Do I follow my heart and do physics, or do I do what is reasonable and stable?

  • Thread starter AnnieF
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  • #1
AnnieF
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I'm going to college next year and I am having a really hard time choosing what to do. I really love physics. It is my passion and I am really good at it. I want to major in physics, but I know getting a lucrative job in that area is not going to be easy. I have been poor my whole life and I don't want to struggle anymore. My other option is pharmacy. Everyone wants me to do pharmacy. I don't really have any interest in it. It is a stable and lucrative job though, and it would satisfy everyone. So..what do I do? Go with my heart and do what I want, or do what will satisfy everyone and guarantee me a stable flow of money..?
 

Answers and Replies

  • #2
radou
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Go with your interest. You may regret it later. It happened to me.
 
  • #3
Null_
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Have you thought about engineering? It's a compromise between your two dilemmas. But if it's either one or the other, passion.
 
  • #4
lisab
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You won't starve with a physics education. It may not be as easy to find work, but there are jobs available.

But it seems you're focusing too early on only two choices; there are many interesting fields to consider. What about engineering? It has many overlap areas with physics, and it's a much easier skill set to market.

Edit: Just saw Null's post :approve:
 
  • #5
micromass
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If you really dislike pharmacy, then don't do it. You WILL regret it later!!

And it's not that you cannot find any job with physics. It may be a bit difficult, but there certainly are jobs available!!

And, as others suggested, do consider other fields. Engeneering uses a lot of physics, and the number of jobs available in it is huge!!!!

Maybe you can even double major in physics/engineering. You can choose later what interests you the most...
 
  • #6
Kevin_Axion
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Following the engineering idea, what about Engineering Physics? I'm not sure how desired they are though.
 
  • #7
Ashuron
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You can always learn physics by self-study or just taking physics courses as your electives..
Say, you are actually doing pharmacy later, just do physics in your spare time..

I also agree with other post, most engineering will learn much math and physics, so engineering is also a viable choice
 
  • #8
dankshu
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i'm starting to see a trend here... i've met so many people (including myself) torn between (exactly!) physics and pharmacy

I self study physics in my spare time. sure, i'll probably only get c's in pharm school, but that's just a degree anyways. i hope to find a physics club in my school to join... hoping to make some computational model for pharmacy some time.

sometimes i feel like a chemical engineer...

EDIT: But beware not to neglect your studies too much if you want to WORK as a pharmacist. you can put someone's life in danger. so if given a choice i'd still rather just study plain physics because i still have to study A LOT and be alert at all times to not make stupid, trivial mistakes. once i get my stuff together to see what i truly will do, time will tell what will happen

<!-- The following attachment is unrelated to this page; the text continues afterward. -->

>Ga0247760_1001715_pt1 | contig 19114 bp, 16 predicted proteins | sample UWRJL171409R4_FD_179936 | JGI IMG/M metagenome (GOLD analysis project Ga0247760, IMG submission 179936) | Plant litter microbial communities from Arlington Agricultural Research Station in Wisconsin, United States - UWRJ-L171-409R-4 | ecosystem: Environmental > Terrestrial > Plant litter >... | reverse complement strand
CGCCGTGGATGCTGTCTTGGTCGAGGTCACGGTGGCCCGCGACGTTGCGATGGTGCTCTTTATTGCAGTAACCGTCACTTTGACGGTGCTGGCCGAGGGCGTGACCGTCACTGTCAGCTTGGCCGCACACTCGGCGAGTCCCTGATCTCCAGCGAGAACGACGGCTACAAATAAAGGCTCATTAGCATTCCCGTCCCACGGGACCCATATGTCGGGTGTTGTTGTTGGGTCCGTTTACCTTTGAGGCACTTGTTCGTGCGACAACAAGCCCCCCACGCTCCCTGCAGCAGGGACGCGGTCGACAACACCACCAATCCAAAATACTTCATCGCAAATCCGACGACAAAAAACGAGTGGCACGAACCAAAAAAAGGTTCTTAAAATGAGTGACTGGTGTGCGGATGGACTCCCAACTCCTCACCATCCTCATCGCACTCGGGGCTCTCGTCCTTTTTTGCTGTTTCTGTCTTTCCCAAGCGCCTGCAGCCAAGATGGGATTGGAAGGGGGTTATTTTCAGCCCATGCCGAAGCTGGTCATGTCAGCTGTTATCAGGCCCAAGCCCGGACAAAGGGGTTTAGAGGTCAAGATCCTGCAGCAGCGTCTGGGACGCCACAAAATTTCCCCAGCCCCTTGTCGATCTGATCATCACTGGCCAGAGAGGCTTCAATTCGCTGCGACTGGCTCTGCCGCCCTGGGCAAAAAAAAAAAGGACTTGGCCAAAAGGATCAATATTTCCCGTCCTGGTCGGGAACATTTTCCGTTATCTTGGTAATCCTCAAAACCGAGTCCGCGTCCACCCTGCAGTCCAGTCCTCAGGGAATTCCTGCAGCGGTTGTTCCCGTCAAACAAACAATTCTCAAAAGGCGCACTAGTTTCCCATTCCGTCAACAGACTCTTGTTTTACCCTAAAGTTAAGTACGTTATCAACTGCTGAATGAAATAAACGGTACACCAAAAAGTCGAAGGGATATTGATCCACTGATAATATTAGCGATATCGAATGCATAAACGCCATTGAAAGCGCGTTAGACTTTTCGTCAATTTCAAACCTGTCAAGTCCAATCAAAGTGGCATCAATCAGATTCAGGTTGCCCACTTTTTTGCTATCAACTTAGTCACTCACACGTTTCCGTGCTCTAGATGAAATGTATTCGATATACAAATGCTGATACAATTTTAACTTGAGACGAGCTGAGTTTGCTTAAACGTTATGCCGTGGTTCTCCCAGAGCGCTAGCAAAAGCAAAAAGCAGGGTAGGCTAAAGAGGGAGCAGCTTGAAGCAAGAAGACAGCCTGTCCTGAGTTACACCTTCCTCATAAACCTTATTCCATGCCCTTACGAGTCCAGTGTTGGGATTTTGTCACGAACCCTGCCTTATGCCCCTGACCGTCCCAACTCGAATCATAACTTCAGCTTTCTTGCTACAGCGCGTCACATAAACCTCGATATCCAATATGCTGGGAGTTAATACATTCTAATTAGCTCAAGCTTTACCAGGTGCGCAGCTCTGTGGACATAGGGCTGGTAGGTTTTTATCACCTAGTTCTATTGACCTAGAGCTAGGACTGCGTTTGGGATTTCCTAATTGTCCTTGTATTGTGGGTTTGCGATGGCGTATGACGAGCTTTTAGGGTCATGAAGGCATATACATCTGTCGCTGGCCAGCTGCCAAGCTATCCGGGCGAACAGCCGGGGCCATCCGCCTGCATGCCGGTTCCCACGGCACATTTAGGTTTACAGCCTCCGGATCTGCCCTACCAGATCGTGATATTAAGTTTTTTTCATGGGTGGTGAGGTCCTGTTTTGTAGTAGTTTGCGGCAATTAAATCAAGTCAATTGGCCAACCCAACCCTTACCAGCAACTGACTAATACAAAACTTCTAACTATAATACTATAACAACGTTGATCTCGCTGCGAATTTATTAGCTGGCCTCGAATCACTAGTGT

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  • #9
DDTea
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Find the overlap between what you're good at, what you're passionate about, and what makes you money, in that order of priority. Physics sounds like 2/3 for you. Pharmacy sounds like 1/3.

Anything you study is going to get difficult and stressful at some point and you will feel burnt out. It's easy to lose sight of why you're in school at those times. That's where a genuine love of the subject comes in and motivates you to continue. Don't bother studying something you do not care about because that's asking to fail.

Nevertheless, if you study ONLY Physics and do not branch out, you may find yourself in a difficult situation. Definitely explore other areas of study: engineering, chemistry, biology, or materials science (isn't solid state physics one of the biggest areas in research these days?).

Again, if Physics is what you're passionate about, don't settle for self-study. Yes, you can "learn" it at a basic level, but it will seem very "one-dimensional." You also won't become a true scientist that way and it will probably take a lot longer. Being able to speak with faculty, do research, attend seminars, and spend time with like-minded students is the best part of studying science in college.
 
  • #10
Pengwuino
Gold Member
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Don't go into a field you don't want to do. And NEVER do something this important because "it would satisfy everyone". Remember, YOU have to live your life, not other people. You'll have to be doing your job 40-50 hours a week for the next 20-30 years. "Everyone" will be off doing their own stuff and won't care what you're doing for the most part.
 
  • #11
Ashuron
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Don't go into a field you don't want to do. And NEVER do something this important because "it would satisfy everyone". Remember, YOU have to live your life, not other people. You'll have to be doing your job 40-50 hours a week for the next 20-30 years. "Everyone" will be off doing their own stuff and won't care what you're doing for the most part.